By 2050, it’s projected that nearly half of the global population will be affected by myopia, particularly in East and Southeast Asia, where 80 to 90 percent of children and young adults are already myopic. Furthermore, high myopia is expected to affect around 10 percent of the global population, or approximately 925 million people, by 2050, according to estimates by the Brien Holden Vision Institute in Sydney, Australia.
Richard L. Abbott, MD, co-chair of the Academy’s Task Force on Myopia, says that developing high myopia isn’t merely a matter of an increased need for thick glasses. “The risk of developing vision-threatening eye conditions is clearly linked to high myopia,” he says. “There’s an estimated six-times increased risk of retinal detachment for patients with high myopia, an approximately 50-percent increased risk of developing glaucoma, a 20-percent increase in need for cataract surgery and a significant risk of myopia maculopathy.”
The Academy’s task force aims to reduce the age of myopia onset and slow worldwide myopia progression by
- educating the health-care community, public policy makers and the public about the public health burden of myopia;
- promoting myopia as a global public health concern; and
- working with pediatric and family organizations to encourage outdoor time and early diagnosis of children.
The task force will collaborate with recognized experts in myopia prevention and treatment, public health experts, the American Academy of Optometry, the American Academy of Pediatrics and representatives from the American Academy of Family Physicians.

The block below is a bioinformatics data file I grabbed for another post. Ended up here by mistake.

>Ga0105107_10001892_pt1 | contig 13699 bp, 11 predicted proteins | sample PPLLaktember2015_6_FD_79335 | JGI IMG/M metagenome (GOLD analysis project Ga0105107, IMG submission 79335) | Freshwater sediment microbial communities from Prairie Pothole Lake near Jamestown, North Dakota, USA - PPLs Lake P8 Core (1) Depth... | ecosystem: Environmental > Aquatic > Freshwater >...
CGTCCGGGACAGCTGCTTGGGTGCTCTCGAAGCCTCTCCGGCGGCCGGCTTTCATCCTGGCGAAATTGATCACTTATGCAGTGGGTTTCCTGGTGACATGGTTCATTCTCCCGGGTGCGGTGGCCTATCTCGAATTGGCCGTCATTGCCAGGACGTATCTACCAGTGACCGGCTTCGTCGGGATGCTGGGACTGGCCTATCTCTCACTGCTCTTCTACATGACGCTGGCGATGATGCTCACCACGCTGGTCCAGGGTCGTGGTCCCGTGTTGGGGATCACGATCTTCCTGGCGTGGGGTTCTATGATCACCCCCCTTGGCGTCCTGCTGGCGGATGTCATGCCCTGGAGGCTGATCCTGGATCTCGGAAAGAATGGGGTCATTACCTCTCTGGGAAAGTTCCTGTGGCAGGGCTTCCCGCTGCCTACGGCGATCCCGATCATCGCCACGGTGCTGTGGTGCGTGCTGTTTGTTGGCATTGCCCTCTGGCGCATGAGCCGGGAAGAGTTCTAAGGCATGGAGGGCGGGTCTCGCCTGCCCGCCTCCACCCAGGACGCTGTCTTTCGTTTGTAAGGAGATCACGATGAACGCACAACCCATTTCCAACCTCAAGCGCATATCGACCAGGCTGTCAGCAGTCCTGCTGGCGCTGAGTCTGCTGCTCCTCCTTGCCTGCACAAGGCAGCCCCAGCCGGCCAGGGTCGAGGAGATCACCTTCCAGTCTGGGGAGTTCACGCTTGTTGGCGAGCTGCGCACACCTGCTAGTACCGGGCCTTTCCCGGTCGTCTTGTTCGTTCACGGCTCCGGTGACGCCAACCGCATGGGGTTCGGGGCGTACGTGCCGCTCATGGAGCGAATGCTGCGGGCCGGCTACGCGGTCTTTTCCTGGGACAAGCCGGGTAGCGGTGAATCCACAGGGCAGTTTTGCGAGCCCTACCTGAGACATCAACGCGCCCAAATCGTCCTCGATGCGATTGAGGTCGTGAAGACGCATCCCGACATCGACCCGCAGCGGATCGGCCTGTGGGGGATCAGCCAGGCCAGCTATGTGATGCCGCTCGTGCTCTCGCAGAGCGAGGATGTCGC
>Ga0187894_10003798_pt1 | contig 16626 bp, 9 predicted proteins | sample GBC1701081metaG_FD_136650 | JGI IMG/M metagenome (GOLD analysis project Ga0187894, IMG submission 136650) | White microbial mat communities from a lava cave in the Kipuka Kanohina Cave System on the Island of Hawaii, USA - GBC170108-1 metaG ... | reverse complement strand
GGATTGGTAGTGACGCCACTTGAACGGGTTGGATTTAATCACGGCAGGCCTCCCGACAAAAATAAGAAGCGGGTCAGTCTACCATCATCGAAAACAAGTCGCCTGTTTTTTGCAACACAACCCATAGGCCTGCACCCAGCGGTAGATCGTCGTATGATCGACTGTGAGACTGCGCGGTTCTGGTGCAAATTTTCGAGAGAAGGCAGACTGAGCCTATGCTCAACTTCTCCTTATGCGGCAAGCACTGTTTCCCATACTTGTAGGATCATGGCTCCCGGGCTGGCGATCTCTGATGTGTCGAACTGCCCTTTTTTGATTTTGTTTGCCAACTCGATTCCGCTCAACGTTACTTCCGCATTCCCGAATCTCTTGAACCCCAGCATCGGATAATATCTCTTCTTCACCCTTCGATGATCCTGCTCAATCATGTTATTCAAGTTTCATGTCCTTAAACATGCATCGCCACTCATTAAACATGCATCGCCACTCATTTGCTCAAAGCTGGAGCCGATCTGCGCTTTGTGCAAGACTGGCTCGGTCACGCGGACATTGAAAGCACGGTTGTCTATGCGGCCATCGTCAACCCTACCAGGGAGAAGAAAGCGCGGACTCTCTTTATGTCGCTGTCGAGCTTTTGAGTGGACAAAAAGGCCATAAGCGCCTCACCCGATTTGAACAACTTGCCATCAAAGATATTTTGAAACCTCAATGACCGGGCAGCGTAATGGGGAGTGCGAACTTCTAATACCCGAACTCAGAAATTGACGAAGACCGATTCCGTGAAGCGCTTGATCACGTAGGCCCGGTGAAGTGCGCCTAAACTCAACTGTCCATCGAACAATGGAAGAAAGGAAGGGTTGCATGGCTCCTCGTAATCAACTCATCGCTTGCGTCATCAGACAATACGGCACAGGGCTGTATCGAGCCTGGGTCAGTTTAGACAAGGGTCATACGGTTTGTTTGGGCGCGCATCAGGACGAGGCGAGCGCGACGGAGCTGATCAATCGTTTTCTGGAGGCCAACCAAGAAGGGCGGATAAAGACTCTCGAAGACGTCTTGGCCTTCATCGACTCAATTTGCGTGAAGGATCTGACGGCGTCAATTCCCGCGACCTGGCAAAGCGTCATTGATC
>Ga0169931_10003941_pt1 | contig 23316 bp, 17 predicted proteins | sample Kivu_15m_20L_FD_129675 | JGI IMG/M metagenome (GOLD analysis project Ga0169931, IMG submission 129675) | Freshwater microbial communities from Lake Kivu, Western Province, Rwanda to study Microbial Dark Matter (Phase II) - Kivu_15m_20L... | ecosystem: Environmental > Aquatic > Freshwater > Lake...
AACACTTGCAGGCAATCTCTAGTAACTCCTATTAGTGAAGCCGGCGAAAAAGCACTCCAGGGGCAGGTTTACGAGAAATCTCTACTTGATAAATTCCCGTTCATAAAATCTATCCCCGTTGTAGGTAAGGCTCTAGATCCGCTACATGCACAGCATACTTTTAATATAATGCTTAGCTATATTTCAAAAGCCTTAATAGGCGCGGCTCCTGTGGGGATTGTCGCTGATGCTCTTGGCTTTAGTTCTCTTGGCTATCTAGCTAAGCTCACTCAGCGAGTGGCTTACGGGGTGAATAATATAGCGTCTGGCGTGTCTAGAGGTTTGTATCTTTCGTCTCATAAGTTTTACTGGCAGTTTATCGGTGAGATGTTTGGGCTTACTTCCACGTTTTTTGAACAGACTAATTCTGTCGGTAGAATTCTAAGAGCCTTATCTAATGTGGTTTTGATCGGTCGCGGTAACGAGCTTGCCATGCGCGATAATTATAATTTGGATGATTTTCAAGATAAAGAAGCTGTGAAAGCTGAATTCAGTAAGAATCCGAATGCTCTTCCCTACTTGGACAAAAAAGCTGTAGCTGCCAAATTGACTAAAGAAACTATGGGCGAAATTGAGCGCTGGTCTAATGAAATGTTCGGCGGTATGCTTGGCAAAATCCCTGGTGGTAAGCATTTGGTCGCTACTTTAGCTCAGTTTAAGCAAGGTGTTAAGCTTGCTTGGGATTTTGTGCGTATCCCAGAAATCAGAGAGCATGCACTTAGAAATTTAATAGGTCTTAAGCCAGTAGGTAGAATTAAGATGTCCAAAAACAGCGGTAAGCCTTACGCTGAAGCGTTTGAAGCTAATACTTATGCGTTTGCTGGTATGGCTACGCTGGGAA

Members of the panel discussed the optical strategies currently available for myopia control: contact lenses and spectacles. “Spectacle lenses include bifocals—either progressive addition lenses or executive bifocals—and customized single-vision lenses,” says Susan Cotter, OD, MS, FAAO, a professor of optometry at Marshal B. Ketchum University in Fullerton, California, and incoming president of the American Academy of Optometry. “In the COMET and COMET 2 studies, PALs were able to slow myopia progression over three years more effectively than SVLs, but only by about a quarter-diopter (treatment differences: 0.2 D and 0.28 D, respectively). These differences were statistically, but not clinically, significant.1
“A randomized clinical trial comparing SVLs to executive bifocals +1.5 D, with and without 3∆ base-in prism, found a mean three-year progression of -2.06 D (SVL), -1.25 D (BIF) and -1.01 D (BIF/∆),” she adds.2
Customized lenses are also in development now. Dr. Cotter says that Defocus Incorporated Multiple Segments have a clear optical zone with multiple 1-mm +3.5-D segments in the periphery that create a “blurring effect.”3